HP Elite Dragonfly Max
The HP Elite Dragonfly Max represents the top tier of mobile computing, squarely aimed at executives. The Max delivers enough power to perform most tasks, though a larger display would improve the experience. The HP Elite Dragon Max’s appeal comes not from performance but from looking good at whatever it’s doing.
HP Elite Dragonfly Max: Overview and Evaluation Criteria Results
HP’s Dragonfly laptops aim at the sophisticated mobile user, with the latest modeling leaning into the work-from-home, hybrid work needs of those users. Dragonfly laptops are thin and beautifully engineered. They also tend to underperform for their price. But the Dragonfly was not intended to be the fastest; it was designed to be the most elegant. And in that aim, it achieves its goal.
There are no updates to my previous HP Dragonfly review regarding the form factor. Closed and sitting next to each other, the original Dragonfly is nearly indistinguishable from the Max, save for the Max’s decidedly rich black exterior.
My original review suggested some improvements. It’s always nice to see suggestions make it into the next-gen product. The Dragonfly Max upgrades the camera, CPU, memory capacity, adds 5G and other features. But it also eliminates the case and stylus from the box. While the computer is superior to its predecessors, the ownership experience feels like a step back from the exceptional executive reveal associated with the Elite Dragonfly G1.
Stay tuned to HP’s Elite Dragonfly line, as the announcements at CES 2022 revealed several updates that may crown the HP Elite Dragonfly G3 as the optimum executive laptop.
Serious Insights PC Evaluation Criteria
Unfortunately, the display is the single most used feature beyond the keyboard, and while on par with many business laptops, it isn’t a superior experience. The relatively bright privacy screen ultimately limits the Elite Dragonfly Max’s protentional with a cramped 1080p resolution. HP has heard the market’s demand for a more extensive work canvas for the Dragonfly, but that won’t come until the next generation. Of course, the HDMI port supports much bigger displays, but not on your lap. EyeEase clocks down the blue light for eye comfort. Invoking the HP Sure View Reflect Privacy feature does narrow the viewing angle, but it also dims and blurs the display for the primary user.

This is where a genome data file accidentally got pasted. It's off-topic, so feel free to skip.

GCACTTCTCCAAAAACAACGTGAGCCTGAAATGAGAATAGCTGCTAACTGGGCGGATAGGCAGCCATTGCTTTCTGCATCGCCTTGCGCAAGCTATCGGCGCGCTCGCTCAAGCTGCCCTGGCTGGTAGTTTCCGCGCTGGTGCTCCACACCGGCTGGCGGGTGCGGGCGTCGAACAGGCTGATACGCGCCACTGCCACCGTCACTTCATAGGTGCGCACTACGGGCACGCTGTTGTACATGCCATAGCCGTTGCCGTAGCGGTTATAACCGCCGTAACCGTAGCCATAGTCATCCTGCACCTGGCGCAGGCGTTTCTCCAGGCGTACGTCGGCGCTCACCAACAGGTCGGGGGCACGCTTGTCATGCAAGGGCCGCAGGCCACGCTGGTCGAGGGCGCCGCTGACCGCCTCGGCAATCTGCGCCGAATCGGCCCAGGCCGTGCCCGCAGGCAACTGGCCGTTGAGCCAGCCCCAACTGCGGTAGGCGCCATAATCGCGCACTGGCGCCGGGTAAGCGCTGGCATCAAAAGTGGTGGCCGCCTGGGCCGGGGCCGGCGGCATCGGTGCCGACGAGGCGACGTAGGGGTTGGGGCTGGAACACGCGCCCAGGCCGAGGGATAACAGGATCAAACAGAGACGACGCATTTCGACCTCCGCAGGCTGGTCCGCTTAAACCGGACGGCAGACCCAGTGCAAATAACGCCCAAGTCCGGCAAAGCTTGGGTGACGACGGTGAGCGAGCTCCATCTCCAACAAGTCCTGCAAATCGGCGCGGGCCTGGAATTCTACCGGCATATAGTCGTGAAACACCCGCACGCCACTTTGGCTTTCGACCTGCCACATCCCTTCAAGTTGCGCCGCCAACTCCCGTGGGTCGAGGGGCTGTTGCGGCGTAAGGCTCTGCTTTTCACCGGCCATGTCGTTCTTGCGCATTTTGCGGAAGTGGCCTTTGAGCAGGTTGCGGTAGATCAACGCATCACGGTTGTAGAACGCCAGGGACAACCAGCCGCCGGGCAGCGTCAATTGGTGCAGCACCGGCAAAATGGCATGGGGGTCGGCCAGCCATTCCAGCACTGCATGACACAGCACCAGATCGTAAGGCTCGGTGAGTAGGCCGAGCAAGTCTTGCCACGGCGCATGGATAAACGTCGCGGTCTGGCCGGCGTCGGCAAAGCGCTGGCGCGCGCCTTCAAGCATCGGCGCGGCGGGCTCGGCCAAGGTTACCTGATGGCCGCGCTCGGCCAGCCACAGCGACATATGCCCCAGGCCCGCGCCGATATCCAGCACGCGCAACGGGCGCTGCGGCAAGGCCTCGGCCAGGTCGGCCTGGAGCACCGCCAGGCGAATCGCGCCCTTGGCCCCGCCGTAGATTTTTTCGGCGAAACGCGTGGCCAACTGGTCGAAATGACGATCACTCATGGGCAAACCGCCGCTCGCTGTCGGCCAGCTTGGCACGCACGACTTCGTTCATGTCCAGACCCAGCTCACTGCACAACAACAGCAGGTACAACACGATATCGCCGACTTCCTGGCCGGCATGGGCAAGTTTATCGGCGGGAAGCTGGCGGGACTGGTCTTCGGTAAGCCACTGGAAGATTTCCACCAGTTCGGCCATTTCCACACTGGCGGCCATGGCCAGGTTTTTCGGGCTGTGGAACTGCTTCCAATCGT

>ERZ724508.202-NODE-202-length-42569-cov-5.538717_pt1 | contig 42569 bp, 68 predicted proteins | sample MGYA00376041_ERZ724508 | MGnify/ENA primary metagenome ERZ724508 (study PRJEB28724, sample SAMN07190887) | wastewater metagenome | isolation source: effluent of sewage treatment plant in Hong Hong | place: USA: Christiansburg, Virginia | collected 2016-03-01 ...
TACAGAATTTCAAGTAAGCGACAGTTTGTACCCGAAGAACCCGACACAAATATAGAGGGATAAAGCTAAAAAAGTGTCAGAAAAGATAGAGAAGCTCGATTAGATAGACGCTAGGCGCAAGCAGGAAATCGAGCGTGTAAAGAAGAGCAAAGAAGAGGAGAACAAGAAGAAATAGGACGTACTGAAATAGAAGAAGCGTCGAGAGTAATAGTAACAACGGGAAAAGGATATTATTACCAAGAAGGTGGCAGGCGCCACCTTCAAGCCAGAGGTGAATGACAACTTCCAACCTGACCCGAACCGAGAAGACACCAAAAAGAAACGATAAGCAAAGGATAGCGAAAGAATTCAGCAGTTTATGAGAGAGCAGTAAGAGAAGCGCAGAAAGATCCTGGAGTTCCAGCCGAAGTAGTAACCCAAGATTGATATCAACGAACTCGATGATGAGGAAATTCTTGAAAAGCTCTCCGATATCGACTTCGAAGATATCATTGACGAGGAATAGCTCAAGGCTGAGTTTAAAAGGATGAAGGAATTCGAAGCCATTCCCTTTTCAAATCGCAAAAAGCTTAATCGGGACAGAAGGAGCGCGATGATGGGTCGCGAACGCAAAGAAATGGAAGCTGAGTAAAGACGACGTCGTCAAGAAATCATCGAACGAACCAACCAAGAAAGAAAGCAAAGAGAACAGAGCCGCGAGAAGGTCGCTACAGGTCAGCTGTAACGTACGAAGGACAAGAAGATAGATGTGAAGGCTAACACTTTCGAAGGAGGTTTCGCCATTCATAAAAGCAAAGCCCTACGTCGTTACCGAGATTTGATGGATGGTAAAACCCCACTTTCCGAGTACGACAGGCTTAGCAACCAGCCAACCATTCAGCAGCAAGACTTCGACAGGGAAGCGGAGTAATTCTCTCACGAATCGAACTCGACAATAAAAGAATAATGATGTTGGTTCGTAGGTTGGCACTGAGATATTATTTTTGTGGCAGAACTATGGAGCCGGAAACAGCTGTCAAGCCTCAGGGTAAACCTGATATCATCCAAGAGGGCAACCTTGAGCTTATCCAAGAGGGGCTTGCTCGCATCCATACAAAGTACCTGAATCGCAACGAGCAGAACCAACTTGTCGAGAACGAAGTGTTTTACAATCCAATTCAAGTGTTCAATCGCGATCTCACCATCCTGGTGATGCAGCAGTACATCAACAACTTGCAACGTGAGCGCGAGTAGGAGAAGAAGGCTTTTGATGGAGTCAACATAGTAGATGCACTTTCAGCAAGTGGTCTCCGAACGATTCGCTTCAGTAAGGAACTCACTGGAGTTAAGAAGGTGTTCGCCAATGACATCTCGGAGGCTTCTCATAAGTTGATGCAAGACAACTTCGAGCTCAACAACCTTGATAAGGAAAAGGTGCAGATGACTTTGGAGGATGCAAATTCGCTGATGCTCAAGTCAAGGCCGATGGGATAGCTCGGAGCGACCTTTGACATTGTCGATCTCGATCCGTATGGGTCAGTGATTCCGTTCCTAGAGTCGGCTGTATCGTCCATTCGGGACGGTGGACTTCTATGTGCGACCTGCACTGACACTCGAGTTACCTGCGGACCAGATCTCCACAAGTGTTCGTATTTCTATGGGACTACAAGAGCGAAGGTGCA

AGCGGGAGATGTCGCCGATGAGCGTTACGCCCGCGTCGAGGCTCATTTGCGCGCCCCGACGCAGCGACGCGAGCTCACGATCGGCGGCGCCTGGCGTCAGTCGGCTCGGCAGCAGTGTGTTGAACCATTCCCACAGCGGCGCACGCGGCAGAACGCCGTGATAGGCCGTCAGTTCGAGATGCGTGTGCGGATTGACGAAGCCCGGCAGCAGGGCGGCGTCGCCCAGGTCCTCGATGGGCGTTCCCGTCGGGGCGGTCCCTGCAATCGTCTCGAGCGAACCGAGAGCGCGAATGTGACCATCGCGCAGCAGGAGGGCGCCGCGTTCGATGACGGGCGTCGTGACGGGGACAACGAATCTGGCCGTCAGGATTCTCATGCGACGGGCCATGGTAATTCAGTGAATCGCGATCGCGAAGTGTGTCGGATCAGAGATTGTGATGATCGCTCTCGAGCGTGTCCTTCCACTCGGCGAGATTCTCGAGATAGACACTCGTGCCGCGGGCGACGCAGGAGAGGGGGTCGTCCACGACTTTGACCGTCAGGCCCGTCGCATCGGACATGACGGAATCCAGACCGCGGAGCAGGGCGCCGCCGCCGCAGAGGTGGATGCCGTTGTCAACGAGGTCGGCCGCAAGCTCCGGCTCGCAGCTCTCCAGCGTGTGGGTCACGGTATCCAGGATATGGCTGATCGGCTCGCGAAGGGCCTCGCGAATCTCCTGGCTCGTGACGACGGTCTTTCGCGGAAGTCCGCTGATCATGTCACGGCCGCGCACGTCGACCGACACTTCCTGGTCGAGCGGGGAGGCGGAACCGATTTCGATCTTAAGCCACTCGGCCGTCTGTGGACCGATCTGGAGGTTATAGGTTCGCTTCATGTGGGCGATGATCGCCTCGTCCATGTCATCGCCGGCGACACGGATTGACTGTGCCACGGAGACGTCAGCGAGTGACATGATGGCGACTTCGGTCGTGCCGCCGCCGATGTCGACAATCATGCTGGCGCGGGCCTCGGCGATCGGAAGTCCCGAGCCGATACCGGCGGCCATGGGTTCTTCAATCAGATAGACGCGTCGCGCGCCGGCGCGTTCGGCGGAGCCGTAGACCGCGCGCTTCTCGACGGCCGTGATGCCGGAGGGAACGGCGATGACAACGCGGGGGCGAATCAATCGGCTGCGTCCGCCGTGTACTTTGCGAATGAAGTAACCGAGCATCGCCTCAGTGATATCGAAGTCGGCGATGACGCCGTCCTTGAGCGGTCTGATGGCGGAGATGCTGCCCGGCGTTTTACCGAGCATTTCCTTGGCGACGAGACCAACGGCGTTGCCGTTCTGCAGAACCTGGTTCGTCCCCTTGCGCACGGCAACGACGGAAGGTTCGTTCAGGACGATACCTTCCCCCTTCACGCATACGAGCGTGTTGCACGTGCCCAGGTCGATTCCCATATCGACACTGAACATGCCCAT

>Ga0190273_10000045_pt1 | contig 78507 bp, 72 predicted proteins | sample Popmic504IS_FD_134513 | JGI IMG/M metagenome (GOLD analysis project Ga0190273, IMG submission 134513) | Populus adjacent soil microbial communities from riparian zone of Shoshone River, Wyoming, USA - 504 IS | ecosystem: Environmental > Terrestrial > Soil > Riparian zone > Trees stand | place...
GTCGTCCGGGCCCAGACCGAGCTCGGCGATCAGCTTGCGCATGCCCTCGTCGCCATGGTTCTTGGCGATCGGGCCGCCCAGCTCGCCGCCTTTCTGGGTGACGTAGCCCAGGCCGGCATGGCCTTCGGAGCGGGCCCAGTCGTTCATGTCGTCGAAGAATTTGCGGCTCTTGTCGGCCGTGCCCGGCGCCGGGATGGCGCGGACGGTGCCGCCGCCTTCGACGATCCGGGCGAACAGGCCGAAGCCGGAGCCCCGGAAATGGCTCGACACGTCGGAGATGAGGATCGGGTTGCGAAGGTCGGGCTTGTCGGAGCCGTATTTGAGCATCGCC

The upgraded keyboard doesn’t look much different, but it brings spill-resistant and a unique lock that allows wiping down the Dragonfly’s interior with everyday household cleaning wipes. Good backlighting, roomy with decent travel. Lenovo’s Carbon X1 still offers the best-in-class keyboard.
The Dragonfly Max, like earlier Dragonfly incarnations, folds back into a tablet. The lightweight design makes it one of the more palatable 2-1 units, but the exposed keyboard on a lap never feels right. Microsoft’s decision to make a tablet with Surface demonstrates the right direction. Unfortunately, Windows is not yet a touch or pen-first OS, so apps will drive most non-keyboard experiences. Yes, if you need to do something in Windows in tablet mode, it will work; it just won’t be as efficient as doing it with a keyboard and mouse.
A pen-based computer needs a pen. HP, however, decided not to include their HP pen in the box. Removing the pen ticks negative with the Max compared to the first version of the Dragonfly. HP’s user data probably revealed most people weren’t using the tablet mode, so why not increase margins by dropping the pen (HP’s third-gen Dragonfly won’t convert to a tablet at all). Making the pen an option seems a little chintzy for a device in this price range, but I get it.
Newer, snappier CPUs, upgraded graphics and increasing max memory to 32GB of DDR4 offer significantly improved performance. The Dragonfly still doesn’t match up against crossover gaming machines, but it handles most standard business apps without breaking a sweat, including power-hungry apps like the Adobe Suite.
The HP Elite Dragonfly Max drips with security. A security slot keeps the hardware in place while Wolf security combines hardware, services, and on-device capabilities to thwart attacks, including unknown threats.